A report by Paris, France-based Capgemini Consulting has concluded that outdated company cultures, which often create a disconnect between analogue management and digitally-savvy employees, are the number-one barrier to digital transformation – and that their influence is actually getting worse.
As noted by Claudia Crummenerl, Capgemini’s Germany-based head of executive leadership and change, in a June 8 post, when the multinational information technology consulting firm conducted a similar study in 2011, 55 per cent of respondents called culture the number one hurdle to digital transformation, a figure which has since risen to 62 per cent.
“For most, cultural issues continue to block digital transformation and it’s a problem that’s worsening,” she wrote, calling cultural change “a pre-requisite that is beyond the grasp of many companies as they look to drive innovation and change through smart technologies and data.”
In its report, Capgemini identified four key reasons many companies struggle with implementing a digital culture:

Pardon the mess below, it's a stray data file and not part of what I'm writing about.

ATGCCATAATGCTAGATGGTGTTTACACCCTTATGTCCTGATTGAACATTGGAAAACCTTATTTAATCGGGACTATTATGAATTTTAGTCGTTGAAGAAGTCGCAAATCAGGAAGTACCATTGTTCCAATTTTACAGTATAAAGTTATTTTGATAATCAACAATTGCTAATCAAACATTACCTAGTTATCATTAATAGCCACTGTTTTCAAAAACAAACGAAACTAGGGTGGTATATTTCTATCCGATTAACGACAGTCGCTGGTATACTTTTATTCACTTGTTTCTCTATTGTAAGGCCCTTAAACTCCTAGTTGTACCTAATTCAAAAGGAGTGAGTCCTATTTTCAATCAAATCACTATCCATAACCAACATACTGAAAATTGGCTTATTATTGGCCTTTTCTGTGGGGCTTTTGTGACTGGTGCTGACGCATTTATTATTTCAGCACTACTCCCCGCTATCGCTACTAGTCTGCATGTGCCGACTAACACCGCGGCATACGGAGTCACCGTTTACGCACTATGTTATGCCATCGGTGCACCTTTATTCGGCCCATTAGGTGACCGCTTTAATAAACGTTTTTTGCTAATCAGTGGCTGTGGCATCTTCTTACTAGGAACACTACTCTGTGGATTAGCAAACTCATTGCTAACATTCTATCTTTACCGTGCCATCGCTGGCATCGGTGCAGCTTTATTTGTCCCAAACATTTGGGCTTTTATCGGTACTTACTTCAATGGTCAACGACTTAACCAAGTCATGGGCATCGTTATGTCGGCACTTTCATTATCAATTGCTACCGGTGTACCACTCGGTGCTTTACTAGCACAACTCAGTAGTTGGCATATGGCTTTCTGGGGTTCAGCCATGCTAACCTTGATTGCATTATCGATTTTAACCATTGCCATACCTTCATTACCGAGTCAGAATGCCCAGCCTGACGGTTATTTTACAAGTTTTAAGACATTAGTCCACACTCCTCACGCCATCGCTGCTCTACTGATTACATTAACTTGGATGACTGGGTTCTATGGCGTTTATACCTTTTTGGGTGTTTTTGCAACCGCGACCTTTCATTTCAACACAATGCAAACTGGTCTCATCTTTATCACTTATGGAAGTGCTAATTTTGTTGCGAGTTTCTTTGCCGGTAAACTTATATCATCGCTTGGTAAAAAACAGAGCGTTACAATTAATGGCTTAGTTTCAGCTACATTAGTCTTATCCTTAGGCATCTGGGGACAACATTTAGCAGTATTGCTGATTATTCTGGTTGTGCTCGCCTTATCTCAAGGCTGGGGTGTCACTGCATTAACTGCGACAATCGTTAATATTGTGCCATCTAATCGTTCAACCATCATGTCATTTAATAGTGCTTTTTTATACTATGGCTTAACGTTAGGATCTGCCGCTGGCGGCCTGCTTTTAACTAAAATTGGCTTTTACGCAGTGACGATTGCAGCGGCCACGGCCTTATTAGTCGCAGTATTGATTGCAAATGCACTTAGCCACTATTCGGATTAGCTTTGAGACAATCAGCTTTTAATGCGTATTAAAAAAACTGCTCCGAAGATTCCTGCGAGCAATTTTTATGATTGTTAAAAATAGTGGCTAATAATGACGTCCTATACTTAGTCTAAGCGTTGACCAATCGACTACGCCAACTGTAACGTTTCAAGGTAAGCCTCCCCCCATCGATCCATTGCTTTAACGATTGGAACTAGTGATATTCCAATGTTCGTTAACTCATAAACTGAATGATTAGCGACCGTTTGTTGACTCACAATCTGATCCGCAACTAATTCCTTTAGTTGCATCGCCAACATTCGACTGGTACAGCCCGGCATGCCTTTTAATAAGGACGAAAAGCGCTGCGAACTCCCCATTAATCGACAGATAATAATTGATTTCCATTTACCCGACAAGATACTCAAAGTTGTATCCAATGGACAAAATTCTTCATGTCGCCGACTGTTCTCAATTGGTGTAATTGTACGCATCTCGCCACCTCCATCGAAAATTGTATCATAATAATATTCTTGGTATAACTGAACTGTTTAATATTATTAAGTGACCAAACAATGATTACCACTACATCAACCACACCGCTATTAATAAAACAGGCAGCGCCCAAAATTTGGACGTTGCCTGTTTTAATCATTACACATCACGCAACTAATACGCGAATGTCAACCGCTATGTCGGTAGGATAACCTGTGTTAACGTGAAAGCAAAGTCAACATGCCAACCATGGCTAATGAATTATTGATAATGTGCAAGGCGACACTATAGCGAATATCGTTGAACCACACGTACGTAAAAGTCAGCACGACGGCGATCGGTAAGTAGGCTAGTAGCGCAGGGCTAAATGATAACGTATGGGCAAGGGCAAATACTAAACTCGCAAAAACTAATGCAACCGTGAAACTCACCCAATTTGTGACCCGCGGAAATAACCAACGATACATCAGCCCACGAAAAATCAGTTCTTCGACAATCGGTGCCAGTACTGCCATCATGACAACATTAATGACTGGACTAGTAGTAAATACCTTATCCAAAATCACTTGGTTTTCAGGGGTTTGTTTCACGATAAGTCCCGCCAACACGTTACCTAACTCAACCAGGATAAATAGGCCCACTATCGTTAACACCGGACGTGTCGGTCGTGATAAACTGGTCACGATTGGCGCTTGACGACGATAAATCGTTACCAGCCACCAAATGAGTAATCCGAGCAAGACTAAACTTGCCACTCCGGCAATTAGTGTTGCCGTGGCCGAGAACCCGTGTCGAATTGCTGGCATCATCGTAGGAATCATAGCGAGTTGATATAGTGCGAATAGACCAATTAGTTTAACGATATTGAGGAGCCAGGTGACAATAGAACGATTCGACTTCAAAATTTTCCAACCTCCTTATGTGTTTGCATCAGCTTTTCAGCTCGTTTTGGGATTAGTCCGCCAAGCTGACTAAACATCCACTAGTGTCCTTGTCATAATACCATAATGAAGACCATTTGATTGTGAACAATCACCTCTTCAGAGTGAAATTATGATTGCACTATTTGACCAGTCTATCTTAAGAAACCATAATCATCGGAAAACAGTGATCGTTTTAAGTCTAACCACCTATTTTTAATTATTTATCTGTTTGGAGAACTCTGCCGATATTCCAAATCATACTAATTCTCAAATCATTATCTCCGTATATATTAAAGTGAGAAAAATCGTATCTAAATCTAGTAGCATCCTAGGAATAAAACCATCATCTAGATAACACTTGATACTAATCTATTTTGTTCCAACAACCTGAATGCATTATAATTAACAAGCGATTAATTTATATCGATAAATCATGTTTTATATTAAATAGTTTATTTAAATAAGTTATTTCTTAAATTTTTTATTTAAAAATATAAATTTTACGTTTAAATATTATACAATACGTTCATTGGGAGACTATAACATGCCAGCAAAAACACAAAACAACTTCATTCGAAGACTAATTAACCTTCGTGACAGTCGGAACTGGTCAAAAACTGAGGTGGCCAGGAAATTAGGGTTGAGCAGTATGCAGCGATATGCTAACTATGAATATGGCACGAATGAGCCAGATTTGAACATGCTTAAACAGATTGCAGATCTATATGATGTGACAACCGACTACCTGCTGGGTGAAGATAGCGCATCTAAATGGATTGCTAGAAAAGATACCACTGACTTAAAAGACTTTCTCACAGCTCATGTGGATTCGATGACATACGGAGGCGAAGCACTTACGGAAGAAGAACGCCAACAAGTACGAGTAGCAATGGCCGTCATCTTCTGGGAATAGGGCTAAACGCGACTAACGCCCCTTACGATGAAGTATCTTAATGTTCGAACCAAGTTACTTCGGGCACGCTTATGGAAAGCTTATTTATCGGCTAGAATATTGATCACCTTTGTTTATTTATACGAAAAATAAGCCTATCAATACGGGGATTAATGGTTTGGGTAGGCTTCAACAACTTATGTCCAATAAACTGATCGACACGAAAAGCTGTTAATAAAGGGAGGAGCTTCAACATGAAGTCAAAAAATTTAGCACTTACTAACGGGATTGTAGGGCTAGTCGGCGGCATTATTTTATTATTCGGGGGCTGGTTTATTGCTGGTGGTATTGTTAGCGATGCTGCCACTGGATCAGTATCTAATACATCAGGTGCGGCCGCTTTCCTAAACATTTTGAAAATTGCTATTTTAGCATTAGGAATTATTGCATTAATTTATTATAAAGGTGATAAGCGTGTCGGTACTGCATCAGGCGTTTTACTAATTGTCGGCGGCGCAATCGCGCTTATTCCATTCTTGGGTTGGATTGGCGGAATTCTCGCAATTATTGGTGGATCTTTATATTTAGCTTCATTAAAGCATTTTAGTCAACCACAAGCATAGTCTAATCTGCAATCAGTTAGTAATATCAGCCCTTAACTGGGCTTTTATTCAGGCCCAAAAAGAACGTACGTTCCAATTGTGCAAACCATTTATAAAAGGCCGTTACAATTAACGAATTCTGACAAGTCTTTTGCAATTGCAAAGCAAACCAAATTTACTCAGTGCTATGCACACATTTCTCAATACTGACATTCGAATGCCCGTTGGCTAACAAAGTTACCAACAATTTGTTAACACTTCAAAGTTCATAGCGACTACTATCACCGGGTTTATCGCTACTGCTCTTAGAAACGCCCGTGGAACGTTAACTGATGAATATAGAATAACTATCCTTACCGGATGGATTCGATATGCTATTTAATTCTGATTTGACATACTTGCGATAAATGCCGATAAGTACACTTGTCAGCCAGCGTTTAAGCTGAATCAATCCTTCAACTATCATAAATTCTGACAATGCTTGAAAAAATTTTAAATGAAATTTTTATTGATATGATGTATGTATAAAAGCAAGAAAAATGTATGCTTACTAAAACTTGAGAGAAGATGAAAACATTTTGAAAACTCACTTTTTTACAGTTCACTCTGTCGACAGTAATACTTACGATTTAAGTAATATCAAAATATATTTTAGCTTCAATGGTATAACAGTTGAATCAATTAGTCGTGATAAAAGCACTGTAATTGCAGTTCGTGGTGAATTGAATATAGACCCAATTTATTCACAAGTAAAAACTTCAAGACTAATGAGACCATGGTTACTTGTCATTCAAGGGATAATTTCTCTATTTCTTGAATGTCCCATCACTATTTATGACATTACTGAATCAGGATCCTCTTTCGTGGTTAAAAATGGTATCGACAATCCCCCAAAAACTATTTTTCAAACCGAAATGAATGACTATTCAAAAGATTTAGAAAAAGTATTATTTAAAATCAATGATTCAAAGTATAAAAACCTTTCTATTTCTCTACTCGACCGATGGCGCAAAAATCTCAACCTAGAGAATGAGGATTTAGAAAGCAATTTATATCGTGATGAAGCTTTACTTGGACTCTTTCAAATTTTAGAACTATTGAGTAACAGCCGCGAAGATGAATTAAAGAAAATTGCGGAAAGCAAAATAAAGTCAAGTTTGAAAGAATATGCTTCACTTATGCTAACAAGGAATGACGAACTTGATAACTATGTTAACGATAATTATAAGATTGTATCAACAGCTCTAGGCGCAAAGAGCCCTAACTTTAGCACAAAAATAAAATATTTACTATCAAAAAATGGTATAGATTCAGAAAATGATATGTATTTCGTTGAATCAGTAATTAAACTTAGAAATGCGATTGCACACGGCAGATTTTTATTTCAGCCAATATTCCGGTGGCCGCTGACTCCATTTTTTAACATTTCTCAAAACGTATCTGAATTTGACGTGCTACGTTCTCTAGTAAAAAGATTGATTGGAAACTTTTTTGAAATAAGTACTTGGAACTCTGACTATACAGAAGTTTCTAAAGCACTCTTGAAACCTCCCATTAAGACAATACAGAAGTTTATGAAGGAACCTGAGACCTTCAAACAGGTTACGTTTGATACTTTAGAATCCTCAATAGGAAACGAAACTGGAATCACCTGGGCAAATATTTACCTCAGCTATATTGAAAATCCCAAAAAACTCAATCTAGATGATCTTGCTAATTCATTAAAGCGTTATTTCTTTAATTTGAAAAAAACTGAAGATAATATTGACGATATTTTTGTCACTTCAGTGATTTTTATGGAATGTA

- A firm’s leaders neglect, underestimate, or misunderstand the importance of culture in their digital transformation planning;
- The existing culture is so deeply ingrained that it becomes very difficult to effect change;
- Like customers, employees are becoming more digital and see first-hand when leadership lacks digital literacy, creating a disconnect that hampers the development of digital culture;
- Most behavioural change initiatives accomplish little because employees are not empowered to take on new challenges, not compensated for learning new expertise, and not incentivized to break new ground and build new models.
Other challenges identified by the report included the presence of archaic IT systems and applications, lack of digital skills, and lack of clear leadership vision.
To address the problem, Capgemini suggests that companies pursue seven key attributes, including customer centricity, data-driven decision making, and collaboration.
To produce its report, Capgemini surveyed 1700 people, including senior executives, managers, and rank-and-file employees, in 340 organizations across five sectors and eight countries, augmenting the results with interviews with academic experts.
You can read the full report here. Capgemini also summarized its findings with a handy infographic, which you can check out below. Click for a larger version.